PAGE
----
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Phillip Lopate describes the shape of Manhattan Island as‘a luxury liner, permanently docked, going nowhere’. This feeling of being tethered to the land, unable to get to sea, was a feature of New York life for much of the twentieth century. New York was an island without a coast. The West Side piers that once welcomed the Lusitania spent most of the twentieth century crumbling or behind barbed wire, while the East Side’s coves and points were cut off from pedestrians by six lanes of the Robert Moses-designed Franklin Delano Roosevelt Drive. It wasn’t much easier to reach the shores of Brooklyn, Queens or the Bronx, either: with a few exceptions, they were largely reserved for municipal or industrial use, and easiest to see from the Staten Island Ferry (en route to the borough with the most beaches). Now, slowly, the city is reclaiming its shoreline, with some spectacular results.

Three Poems by Cameron Gorman

OBJECTS: Heel and Key, Red Rose and Carnations, Tampon Applicators

BODIES OF WATER: Dead Horse Bay, New Dorp Beach

1.
pure silver

it only feels right sometimes
when the moon comes in and the concrete
swells like waves

the scent of inland grasses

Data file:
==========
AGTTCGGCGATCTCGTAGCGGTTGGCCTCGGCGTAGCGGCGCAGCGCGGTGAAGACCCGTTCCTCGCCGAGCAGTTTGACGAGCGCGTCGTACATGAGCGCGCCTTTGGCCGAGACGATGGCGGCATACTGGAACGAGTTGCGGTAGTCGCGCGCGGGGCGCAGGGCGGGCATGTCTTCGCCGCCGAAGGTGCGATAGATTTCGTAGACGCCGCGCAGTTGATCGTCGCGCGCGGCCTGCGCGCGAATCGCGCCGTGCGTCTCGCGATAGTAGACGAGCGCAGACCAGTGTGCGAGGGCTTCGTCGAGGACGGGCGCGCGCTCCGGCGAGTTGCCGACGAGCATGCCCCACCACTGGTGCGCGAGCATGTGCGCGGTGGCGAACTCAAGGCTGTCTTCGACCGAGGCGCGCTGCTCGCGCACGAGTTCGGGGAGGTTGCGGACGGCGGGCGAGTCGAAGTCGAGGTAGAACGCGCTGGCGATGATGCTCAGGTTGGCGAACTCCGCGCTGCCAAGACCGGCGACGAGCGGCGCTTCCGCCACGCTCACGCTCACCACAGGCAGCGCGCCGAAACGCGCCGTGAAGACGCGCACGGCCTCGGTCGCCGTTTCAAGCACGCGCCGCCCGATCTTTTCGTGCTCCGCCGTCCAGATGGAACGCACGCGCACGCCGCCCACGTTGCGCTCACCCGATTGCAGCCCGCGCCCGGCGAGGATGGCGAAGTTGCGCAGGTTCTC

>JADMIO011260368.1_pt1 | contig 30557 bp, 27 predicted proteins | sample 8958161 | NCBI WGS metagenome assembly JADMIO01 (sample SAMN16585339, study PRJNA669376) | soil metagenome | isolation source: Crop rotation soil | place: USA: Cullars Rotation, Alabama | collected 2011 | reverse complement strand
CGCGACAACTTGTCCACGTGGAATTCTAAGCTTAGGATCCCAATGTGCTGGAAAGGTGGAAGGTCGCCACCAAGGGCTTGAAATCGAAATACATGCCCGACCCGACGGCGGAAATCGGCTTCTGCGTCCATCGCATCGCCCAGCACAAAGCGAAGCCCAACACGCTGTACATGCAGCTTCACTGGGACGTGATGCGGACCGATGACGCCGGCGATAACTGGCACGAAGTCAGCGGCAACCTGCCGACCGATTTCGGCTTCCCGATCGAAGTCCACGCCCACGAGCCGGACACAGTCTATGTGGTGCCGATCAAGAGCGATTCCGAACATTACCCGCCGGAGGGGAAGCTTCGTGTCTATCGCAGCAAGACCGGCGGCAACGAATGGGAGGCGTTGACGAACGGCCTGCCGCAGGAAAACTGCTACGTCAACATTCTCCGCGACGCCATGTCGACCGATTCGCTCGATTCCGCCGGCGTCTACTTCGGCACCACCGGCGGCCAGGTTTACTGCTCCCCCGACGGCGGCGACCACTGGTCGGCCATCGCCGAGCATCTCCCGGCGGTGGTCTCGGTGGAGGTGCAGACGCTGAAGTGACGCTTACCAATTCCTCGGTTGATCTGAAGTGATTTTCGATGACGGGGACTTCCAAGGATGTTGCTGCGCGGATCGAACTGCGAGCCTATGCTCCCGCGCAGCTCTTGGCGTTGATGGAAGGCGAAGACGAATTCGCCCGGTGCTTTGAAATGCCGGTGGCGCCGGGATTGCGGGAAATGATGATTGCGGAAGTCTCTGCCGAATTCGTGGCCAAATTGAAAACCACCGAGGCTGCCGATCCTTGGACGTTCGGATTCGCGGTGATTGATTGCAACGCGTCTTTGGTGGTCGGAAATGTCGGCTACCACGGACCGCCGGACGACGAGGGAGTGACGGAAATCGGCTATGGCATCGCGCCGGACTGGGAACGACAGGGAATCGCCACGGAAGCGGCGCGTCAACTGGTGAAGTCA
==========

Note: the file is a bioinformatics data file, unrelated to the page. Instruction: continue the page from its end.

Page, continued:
much sweeter than this sand

sometimes when the summer feels
just so
and the wind catches you
by the ankles

your body remembers a time before
this one
a you before you are
now

who knew less about asphalt
and more about wood
and who knew
just when it felt right

to never lose that feeling again
who
on a brandy night
on a gin night
on a jack night

remembered how
to never lose
home

 

2. 
nosegay

she read in a book once
about the victorian ladies
stepping around dead
things holding kerchiefs to their
belladonna eyes

they would protect themselves
from the storm
from the sweaty humanity
by perfuming handkerchiefs

holding them to their
faces fanning the
sweet water to their
mouths

she wanted to try it
with other things
with sidelong glances
and eyes that
hitched on to women
like leeches as they walked

maybe the flowers would sweeten
the air the
feeling of the air
the feeling in the air

and she clipped them to try
she spent the money
for one rose
to add to the bundle
she held them to her breasts
she hoped they might
see the flowers first

 

3. 
unravel

it’s impossible to keep
all the tiny pieces of myself
in

and they drop through the sink
through the garbage
into your mouth

i am dirty, so i shower
i shave the hair from my arms
and it washes to sea

i stem the bleeding
and plastics litter the sand

i’m quite sure i have touched
myself, or a past echo of me
when i inhale the seawater
from under the riptide
wave

when i dig my toes into the
dirt, eat a mealy
apricot, drink cold
lemonade

i am already in so much
so heavy, that it makes me wonder
why they think we have to wait
to become one
with the earth

 


Cameron Gorman is a student at Kent State University in Ohio, where she works for student media outlets including KentWired, The Burr and Luna Negra. She is an aspiring writer and poet, and has or will have work in the Great Lakes Review, Work Literary Magazine, Bitterzoet and Better Than Starbucks. Living in New York City for the summer of 2018 has taught her a lot about the value of forgotten things.